New Guide Puts "Dominus Iesus" in Perspective

Book Explains Declaration on Salvific Event of Jesus and His Church

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VATICAN CITY, APRIL 24, 2002 (Zenit.org).- The Vatican Press has just published a book to enrich readers´ understanding of "Dominus Iesus," one of the Church´s most debated documents in recent years.



"Dominus Iesus" is the August 2000 declaration on the unique and universal character of the salvation brought by Jesus and his Church.

The volume "´Dominus Iesus´ Declaration: Documents and Studies," which is only available in Italian for now, addresses the objective by including the declaration´s full text as well as a series of articles.

The book´s introduction is by the Vatican Congregation for the Doctrine of the Faith, which published the declaration.

Cardinal Joseph Ratzinger, the congregation´s prefect, wrote the prologue on the context and meaning of the 2000 document.

The volume includes articles by prestigious theologians and ends with the congregation´s "Notification" on Father Jacques Dupuis´ book "Toward a Christian Theology of Religious Pluralism," including a commentary that appeared in L´Osservatore Romano.

The introduction explains that the doctrinal relevance and ecclesial importance of "Dominus Iesus" are "certainly undebatable, not only because of the subjects analyzed, which constitute the principal nucleus of the Catholic faith," but also because of their importance in the current theological debate.

"Unfortunately, at present there are widespread ideas and erroneous or confused opinions regarding the doctrine on the unique and universal character of the salvific event of Jesus Christ, and on the unity and indivisibility of the Church, which tend to play down the revelation of Christ," the text explains.

Hence, the temptation arises to "play down the necessity of the Church of Christ as universal sacrament of salvation and to consider the unity of the Church, not as an existing reality, but only as an objective to attain in the future."

Thus, the declaration and the notification that the Vatican congregation published on Father Dupuis´ thesis "are not conceived to stymie healthy theological research, much less so to weaken and play down ecumenical and interreligious dialogue."

"Rather, they offer a contribution of magisterial value so that, increasingly, the identity of Catholic doctrine and of Christian life is better perceived and accepted by all the Catholic faithful, as the permanent and irreplaceable foundation of all authentic and genuine dialogue," the introduction to the volume explains.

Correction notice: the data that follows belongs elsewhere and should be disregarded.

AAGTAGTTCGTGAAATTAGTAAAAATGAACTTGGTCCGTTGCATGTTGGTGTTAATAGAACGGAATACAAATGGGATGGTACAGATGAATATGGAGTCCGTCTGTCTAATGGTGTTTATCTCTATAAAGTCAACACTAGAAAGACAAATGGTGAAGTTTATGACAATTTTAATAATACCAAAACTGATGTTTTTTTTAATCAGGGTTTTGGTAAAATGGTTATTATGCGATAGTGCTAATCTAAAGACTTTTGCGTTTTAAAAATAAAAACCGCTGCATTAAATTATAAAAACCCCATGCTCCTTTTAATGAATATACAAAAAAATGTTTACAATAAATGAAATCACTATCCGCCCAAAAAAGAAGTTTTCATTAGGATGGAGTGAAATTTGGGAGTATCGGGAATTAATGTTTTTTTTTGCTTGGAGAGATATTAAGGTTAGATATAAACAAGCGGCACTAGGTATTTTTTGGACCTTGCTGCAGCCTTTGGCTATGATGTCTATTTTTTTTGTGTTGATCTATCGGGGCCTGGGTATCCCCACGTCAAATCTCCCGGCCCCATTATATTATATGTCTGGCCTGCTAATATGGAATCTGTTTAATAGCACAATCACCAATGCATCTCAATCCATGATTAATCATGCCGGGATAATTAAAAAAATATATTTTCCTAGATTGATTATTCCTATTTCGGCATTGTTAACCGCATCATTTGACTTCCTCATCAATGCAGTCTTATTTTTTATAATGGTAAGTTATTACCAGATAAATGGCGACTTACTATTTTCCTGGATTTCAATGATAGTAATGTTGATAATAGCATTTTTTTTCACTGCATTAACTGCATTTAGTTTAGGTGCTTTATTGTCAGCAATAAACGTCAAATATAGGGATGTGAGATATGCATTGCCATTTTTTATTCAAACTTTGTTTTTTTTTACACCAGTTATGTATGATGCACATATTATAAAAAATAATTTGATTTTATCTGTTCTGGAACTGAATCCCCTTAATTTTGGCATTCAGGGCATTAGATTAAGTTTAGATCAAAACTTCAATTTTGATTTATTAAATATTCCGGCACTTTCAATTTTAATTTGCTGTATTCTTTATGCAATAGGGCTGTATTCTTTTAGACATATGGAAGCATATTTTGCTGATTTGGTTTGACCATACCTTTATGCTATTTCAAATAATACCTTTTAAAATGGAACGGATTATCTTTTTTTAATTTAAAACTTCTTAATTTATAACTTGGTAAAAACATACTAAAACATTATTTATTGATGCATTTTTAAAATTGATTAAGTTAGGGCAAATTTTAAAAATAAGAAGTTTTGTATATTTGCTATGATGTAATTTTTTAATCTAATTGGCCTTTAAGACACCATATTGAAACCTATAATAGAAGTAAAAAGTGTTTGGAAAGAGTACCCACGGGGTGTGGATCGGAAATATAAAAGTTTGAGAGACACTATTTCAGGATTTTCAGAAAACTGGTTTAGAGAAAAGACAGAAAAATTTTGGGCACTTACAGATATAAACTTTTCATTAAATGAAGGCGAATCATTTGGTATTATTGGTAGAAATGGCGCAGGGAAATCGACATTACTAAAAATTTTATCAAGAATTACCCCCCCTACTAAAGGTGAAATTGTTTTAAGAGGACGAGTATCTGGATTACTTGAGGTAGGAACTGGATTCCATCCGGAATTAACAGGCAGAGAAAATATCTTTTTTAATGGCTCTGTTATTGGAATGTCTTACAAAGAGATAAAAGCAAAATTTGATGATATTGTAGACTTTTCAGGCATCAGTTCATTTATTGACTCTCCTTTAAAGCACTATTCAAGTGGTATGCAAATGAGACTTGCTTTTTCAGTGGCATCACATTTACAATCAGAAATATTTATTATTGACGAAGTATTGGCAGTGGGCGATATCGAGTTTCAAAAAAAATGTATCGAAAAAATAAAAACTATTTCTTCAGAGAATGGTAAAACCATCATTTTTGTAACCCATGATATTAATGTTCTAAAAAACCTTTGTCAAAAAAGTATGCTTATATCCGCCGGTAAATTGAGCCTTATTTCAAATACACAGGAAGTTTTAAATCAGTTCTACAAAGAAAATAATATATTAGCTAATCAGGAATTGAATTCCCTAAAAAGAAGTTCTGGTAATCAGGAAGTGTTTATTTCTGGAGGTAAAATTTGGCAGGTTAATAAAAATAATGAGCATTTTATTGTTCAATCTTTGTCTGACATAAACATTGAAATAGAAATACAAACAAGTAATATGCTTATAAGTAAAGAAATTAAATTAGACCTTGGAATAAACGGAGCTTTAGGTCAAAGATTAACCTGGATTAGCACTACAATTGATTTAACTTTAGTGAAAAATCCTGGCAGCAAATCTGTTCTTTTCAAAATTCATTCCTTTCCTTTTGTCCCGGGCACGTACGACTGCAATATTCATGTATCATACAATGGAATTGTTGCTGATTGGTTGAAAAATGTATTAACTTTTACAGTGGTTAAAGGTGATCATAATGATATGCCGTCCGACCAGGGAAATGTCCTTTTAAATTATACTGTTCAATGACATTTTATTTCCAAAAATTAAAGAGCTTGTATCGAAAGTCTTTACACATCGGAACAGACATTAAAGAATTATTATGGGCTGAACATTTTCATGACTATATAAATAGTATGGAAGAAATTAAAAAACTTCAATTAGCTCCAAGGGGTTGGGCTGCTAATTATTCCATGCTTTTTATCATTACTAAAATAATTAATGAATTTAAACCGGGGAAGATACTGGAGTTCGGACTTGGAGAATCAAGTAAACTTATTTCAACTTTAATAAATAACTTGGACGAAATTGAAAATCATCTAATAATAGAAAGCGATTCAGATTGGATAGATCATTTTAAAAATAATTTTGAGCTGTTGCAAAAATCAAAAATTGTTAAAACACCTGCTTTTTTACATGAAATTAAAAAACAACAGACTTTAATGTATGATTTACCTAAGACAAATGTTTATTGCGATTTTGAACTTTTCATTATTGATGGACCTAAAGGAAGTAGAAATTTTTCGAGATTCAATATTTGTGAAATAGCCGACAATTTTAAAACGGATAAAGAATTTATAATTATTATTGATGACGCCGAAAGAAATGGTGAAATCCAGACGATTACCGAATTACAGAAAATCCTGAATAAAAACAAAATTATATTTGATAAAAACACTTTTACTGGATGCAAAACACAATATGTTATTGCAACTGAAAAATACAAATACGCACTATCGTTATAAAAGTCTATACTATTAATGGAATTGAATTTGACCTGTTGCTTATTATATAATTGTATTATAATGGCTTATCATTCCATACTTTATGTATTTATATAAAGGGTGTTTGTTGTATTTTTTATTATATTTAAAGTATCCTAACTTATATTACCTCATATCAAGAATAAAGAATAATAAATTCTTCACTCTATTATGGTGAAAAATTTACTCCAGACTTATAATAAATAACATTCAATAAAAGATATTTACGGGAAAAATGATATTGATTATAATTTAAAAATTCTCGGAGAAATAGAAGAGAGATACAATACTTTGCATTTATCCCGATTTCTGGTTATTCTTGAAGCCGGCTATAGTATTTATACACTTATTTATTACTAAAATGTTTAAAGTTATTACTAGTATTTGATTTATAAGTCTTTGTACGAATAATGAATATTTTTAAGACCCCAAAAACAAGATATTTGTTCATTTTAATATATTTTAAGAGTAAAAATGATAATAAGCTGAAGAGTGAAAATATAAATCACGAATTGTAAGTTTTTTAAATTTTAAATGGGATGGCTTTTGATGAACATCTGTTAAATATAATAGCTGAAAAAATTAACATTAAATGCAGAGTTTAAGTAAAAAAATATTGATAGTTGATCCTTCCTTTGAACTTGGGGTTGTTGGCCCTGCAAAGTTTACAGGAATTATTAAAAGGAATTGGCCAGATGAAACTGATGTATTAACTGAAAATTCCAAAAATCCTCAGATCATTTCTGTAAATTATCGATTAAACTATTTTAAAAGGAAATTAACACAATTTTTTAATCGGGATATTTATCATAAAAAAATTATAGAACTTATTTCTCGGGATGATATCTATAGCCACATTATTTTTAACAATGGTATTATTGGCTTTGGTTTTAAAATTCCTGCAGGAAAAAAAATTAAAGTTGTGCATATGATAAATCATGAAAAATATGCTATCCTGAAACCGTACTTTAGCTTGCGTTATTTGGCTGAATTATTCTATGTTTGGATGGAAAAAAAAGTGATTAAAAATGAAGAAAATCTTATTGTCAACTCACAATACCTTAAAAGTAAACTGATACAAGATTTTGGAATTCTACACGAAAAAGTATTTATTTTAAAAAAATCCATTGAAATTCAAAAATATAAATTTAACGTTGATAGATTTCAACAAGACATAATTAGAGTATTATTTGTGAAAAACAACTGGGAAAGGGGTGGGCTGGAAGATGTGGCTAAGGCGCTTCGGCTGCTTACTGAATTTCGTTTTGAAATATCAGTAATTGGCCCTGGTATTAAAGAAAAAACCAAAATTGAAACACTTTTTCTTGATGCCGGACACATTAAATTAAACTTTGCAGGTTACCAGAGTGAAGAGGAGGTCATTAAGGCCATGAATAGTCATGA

The theology of religious relativism and the culture of relativism are having many consequences, the book states. The main one "is the essential rejection of the identification of the individual historical figure, Jesus of Nazareth, with the very reality of God, of the living God," Cardinal Ratzinger writes.

Other consequences are: a "mistaken idea" that "the religions of the world are complementary to the Christian revelation"; denial of the absolute necessity of the Church, and of its dogmas and sacraments; and the transformation of (ecumenical and interreligious) dialogue into the "ideology of dialogue," which "replaces the mission and urgency of the call to conversion."

Outstanding among the theological articles included in the book on the Christological and ecclesiological contents of "Dominus Iesus" are those of Angelo Amato and Fernando Ocariz, respectively.

The "Fullness and the Definitive Character of the Revelation of Jesus Christ," is addressed by Bishop Rino Fisichella. "The Incarnate Logos and the Holy Spirit in the Work of Salvation" is the title of Luis Ladaria´s article.

Donato Valentini explains the question of "The Uniqueness and Unity of the Church," Nicola Bux studies "Truth, Church and Salvation," and Mariasusai Dhavamony focuses on "The Church and Religions in Relation to Salvation."